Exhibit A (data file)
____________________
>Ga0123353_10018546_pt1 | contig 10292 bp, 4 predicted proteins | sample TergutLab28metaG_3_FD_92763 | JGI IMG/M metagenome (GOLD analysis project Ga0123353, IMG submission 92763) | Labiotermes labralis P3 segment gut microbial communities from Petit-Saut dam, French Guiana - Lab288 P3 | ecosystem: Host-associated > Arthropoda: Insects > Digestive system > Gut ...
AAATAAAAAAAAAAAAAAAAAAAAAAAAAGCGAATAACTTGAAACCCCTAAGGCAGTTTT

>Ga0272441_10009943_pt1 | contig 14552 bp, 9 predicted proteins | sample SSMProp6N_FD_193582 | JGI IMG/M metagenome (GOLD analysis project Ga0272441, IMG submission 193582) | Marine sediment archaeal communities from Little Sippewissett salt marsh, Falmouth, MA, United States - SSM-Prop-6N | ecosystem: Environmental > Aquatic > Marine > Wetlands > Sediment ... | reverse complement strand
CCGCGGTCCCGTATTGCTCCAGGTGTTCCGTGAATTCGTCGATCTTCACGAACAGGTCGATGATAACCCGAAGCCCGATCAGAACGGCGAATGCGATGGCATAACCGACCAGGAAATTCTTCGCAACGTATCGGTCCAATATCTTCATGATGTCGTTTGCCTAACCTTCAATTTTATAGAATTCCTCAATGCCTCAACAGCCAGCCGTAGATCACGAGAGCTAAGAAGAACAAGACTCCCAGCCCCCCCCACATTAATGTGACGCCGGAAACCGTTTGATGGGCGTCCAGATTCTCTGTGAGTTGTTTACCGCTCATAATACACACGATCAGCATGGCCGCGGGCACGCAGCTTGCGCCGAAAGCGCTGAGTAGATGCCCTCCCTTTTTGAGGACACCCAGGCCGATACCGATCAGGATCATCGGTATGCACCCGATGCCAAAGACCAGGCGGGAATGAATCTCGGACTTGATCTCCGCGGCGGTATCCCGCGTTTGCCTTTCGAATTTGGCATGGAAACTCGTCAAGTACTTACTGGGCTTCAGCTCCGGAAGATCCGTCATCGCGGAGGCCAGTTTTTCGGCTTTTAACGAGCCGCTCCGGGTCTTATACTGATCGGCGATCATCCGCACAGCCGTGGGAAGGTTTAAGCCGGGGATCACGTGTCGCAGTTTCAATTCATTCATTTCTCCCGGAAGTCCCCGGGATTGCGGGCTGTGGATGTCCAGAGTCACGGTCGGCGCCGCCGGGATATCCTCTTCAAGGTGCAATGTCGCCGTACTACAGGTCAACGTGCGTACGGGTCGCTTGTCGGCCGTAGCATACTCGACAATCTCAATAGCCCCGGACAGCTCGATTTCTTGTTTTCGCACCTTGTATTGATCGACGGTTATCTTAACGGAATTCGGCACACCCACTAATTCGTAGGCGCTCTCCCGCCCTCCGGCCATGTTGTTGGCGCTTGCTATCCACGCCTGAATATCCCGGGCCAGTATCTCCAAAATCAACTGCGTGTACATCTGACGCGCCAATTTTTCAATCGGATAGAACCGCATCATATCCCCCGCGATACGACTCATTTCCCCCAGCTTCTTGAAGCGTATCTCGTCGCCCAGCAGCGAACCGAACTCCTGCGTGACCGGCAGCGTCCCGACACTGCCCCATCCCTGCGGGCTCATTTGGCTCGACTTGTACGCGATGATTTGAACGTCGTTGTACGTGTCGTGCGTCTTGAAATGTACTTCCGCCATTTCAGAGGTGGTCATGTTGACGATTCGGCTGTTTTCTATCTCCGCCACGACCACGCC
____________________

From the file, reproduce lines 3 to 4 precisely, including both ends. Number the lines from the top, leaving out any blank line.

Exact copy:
>Ga0272441_10009943_pt1 | contig 14552 bp, 9 predicted proteins | sample SSMProp6N_FD_193582 | JGI IMG/M metagenome (GOLD analysis project Ga0272441, IMG submission 193582) | Marine sediment archaeal communities from Little Sippewissett salt marsh, Falmouth, MA, United States - SSM-Prop-6N | ecosystem: Environmental > Aquatic > Marine > Wetlands > Sediment ... | reverse complement strand
CCGCGGTCCCGTATTGCTCCAGGTGTTCCGTGAATTCGTCGATCTTCACGAACAGGTCGATGATAACCCGAAGCCCGATCAGAACGGCGAATGCGATGGCATAACCGACCAGGAAATTCTTCGCAACGTATCGGTCCAATATCTTCATGATGTCGTTTGCCTAACCTTCAATTTTATAGAATTCCTCAATGCCTCAACAGCCAGCCGTAGATCACGAGAGCTAAGAAGAACAAGACTCCCAGCCCCCCCCACATTAATGTGACGCCGGAAACCGTTTGATGGGCGTCCAGATTCTCTGTGAGTTGTTTACCGCTCATAATACACACGATCAGCATGGCCGCGGGCACGCAGCTTGCGCCGAAAGCGCTGAGTAGATGCCCTCCCTTTTTGAGGACACCCAGGCCGATACCGATCAGGATCATCGGTATGCACCCGATGCCAAAGACCAGGCGGGAATGAATCTCGGACTTGATCTCCGCGGCGGTATCCCGCGTTTGCCTTTCGAATTTGGCATGGAAACTCGTCAAGTACTTACTGGGCTTCAGCTCCGGAAGATCCGTCATCGCGGAGGCCAGTTTTTCGGCTTTTAACGAGCCGCTCCGGGTCTTATACTGATCGGCGATCATCCGCACAGCCGTGGGAAGGTTTAAGCCGGGGATCACGTGTCGCAGTTTCAATTCATTCATTTCTCCCGGAAGTCCCCGGGATTGCGGGCTGTGGATGTCCAGAGTCACGGTCGGCGCCGCCGGGATATCCTCTTCAAGGTGCAATGTCGCCGTACTACAGGTCAACGTGCGTACGGGTCGCTTGTCGGCCGTAGCATACTCGACAATCTCAATAGCCCCGGACAGCTCGATTTCTTGTTTTCGCACCTTGTATTGATCGACGGTTATCTTAACGGAATTCGGCACACCCACTAATTCGTAGGCGCTCTCCCGCCCTCCGGCCATGTTGTTGGCGCTTGCTATCCACGCCTGAATATCCCGGGCCAGTATCTCCAAAATCAACTGCGTGTACATCTGACGCGCCAATTTTTCAATCGGATAGAACCGCATCATATCCCCCGCGATACGACTCATTTCCCCCAGCTTCTTGAAGCGTATCTCGTCGCCCAGCAGCGAACCGAACTCCTGCGTGACCGGCAGCGTCCCGACACTGCCCCATCCCTGCGGGCTCATTTGGCTCGACTTGTACGCGATGATTTGAACGTCGTTGTACGTGTCGTGCGTCTTGAAATGTACTTCCGCCATTTCAGAGGTGGTCATGTTGACGATTCGGCTGTTTTCTATCTCCGCCACGACCACGCC